A Year In Books Paul Burke
1st January and one of the books of the year lands in my lap, Your House Will Pay Steph Cha, https://nbmagazine.co.uk/your-house-will-pay-by-steph-cha/ and so we’re off to good start. I’ve sorted my plans for attending crime writers festivals throughout the year; CapitalCrime2 in London, CrimeFest in Bristol, Theakstons in Harrogate and Liverpool and a couple of smaller festivals are in the mix, not to mention The London Book Fair in March, which I’ve already got my press pass for. Of course, we all know what happened next!
I was in London when Covid-19 hit for various meetings with book people, those were my last face to face chats this year, that was at the end of February. While Covid-19 was an inconvenience for me, my plans and my book world, it was far more serious for so many people. No one needs reminding of the heartbreak, suffice to say Covid-19 messed with everybody. It also messed with publishing, distribution, book selling, publicity and, of course, writing. Small independent traders really struggled from the off. I wrote two features, the first in May, that I hope shed some light on their experience: Publishing in a Time of Covid https://nbmagazine.co.uk/independent-publishing-in-a-time-of-covid-19-where-to-find-a-good-book/ and Coming Out of a Crisis? in August https://nbmagazine.co.uk/24877-2/. Then we thought it was all getting better only to be plunged back into a crisis again. On a positive note the vaccine has arrived and we can see an end game. One of the best things that has come out of this crisis is the remarkable way publishers adapted to the new normal, massively boosting selling online and organising business by virtual conferences and interacting with readers through virtual book launches, panels and even online festivals. Like many readers I’ve had a lot of enjoyment out of joining in and most people’s reading time went up.
I’ve been a bit technophobic but by May there was no alternative but to join the virtual meeting world. Shortly after that I began presenting for Crime Time TV by interviewing Leigh Russell; Anthony J Quinn, Edward Wilson, and Jerome Charyn followed. Only the other day I interviewed Tony Parsons about his upcoming novel Your Neighbour’s Wife due out in January, you know that’s going to be big, naturally I’ll be reviewing for NB. I also took part in two crime fiction panels, moderated by consummate presenter Barry Forshaw, it was a real pleasure to share the virtual stage with him, Maxim Jakubowski and Victoria Selman and to share my thoughts on novels of the year.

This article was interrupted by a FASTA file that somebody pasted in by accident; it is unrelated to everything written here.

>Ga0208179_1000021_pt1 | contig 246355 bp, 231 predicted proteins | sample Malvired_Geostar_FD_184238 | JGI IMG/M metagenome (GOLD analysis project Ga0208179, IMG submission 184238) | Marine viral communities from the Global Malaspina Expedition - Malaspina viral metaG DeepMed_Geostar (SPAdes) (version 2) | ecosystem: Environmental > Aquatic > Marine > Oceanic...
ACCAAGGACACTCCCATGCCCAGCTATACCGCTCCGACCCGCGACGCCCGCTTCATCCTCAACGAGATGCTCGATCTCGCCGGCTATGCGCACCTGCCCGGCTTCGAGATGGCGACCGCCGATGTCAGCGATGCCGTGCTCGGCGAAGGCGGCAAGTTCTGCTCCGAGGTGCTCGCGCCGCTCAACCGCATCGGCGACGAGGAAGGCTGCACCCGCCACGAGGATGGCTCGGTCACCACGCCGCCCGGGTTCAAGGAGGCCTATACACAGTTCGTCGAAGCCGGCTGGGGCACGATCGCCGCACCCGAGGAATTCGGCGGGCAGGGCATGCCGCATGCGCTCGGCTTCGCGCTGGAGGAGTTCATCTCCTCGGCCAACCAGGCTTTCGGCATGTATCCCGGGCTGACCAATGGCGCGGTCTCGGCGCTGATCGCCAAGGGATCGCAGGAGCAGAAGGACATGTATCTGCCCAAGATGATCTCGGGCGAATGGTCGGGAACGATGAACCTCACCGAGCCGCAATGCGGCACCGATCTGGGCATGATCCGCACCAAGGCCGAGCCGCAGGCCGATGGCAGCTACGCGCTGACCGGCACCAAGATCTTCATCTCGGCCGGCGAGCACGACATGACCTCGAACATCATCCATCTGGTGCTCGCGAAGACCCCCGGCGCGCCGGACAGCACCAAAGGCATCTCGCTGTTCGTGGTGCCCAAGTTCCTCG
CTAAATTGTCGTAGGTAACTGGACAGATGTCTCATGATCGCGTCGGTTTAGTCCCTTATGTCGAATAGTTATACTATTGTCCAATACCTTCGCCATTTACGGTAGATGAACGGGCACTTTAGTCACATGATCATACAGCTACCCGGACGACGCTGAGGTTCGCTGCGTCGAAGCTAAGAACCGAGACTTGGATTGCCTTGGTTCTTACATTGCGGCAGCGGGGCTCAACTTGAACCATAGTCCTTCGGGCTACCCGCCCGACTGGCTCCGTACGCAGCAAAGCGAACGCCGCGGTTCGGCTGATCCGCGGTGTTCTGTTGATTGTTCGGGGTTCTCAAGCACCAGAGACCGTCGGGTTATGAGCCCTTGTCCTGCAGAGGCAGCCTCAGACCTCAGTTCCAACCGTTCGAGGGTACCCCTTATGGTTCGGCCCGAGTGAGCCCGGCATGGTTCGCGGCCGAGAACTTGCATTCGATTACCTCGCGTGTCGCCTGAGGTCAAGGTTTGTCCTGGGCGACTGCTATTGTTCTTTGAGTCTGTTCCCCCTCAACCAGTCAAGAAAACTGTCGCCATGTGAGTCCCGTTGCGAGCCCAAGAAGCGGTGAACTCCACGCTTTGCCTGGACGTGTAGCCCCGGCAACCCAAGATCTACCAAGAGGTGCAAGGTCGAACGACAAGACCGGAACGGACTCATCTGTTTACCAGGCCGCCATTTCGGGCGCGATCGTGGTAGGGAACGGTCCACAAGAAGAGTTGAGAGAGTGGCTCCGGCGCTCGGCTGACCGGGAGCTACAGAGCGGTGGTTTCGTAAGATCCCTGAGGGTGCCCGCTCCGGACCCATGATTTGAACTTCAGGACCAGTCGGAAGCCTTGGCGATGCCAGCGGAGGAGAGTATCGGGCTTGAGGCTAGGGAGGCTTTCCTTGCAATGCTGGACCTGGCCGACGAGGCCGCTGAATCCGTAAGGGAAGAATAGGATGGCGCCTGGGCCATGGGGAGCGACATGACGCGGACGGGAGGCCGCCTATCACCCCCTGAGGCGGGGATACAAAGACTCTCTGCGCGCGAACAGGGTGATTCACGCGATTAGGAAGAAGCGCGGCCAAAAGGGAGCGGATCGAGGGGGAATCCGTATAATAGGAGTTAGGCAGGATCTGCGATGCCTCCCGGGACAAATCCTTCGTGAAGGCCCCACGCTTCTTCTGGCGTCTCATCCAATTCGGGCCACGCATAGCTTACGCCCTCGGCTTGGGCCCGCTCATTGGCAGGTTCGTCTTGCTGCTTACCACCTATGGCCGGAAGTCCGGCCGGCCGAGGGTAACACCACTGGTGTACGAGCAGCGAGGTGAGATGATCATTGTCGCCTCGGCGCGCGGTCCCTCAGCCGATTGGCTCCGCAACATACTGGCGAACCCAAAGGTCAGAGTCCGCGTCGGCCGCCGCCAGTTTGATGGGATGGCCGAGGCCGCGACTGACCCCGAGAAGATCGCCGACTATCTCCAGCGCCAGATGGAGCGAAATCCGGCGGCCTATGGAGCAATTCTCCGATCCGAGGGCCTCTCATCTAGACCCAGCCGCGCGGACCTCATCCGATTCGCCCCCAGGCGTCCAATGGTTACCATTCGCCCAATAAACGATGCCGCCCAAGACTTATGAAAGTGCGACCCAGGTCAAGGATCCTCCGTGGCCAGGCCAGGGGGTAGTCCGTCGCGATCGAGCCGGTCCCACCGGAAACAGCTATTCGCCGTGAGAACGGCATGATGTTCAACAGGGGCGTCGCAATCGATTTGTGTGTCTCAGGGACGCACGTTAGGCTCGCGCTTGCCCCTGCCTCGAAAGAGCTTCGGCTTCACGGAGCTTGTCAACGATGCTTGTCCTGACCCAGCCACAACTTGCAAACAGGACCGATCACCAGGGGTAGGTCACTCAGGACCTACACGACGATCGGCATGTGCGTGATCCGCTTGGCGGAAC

NB Magazine battled through, the quarterly magazine maybe having that little extra meaning for readers stuck at home. The Christmas issue, hot off the press, is on its way to subscribers/just arrived as you read. I love contributing online but there is something very gratifying in seeing my pieces in the magazine. This year I got to interview Lynda la Plante on her new novel Buried, Julie Lancaster on The Weight of Small Things and Adam Hamdy on Black 13 and contribute to a retrospective on Roddy Doyle and features on domestic noir, film of the book, crime scenes and a whole slew of reviews. There are already plenty of things in the pipeline for next year…
So to the other books that made my year. Surprise books, those I don’t expect to enjoy or know nothing about in advance, are always satisfying, my favourite and my selection for the online twelve days of Christmas feature is Mexican Gothic Silvia Moreno-Garcia, https://nbmagazine.co.uk/nb-communitys-12-books-of-christmas-day-2-mexican-gothic-by-silvia-moreno-garcia/, Gothic vampire horror Carmilla by Sheridan la Fanu is still so readable, The Madness by Narcis Oller, a nineteenth century Catalan novel in the vein of French natural realism was a delight for its dated but insightful portrait of a young man’s descent into madness but also its political background, https://nbmagazine.co.uk/the-madness-by-narcis-oller/ and The Readers Room by Antoine Laurain made me laugh out loud.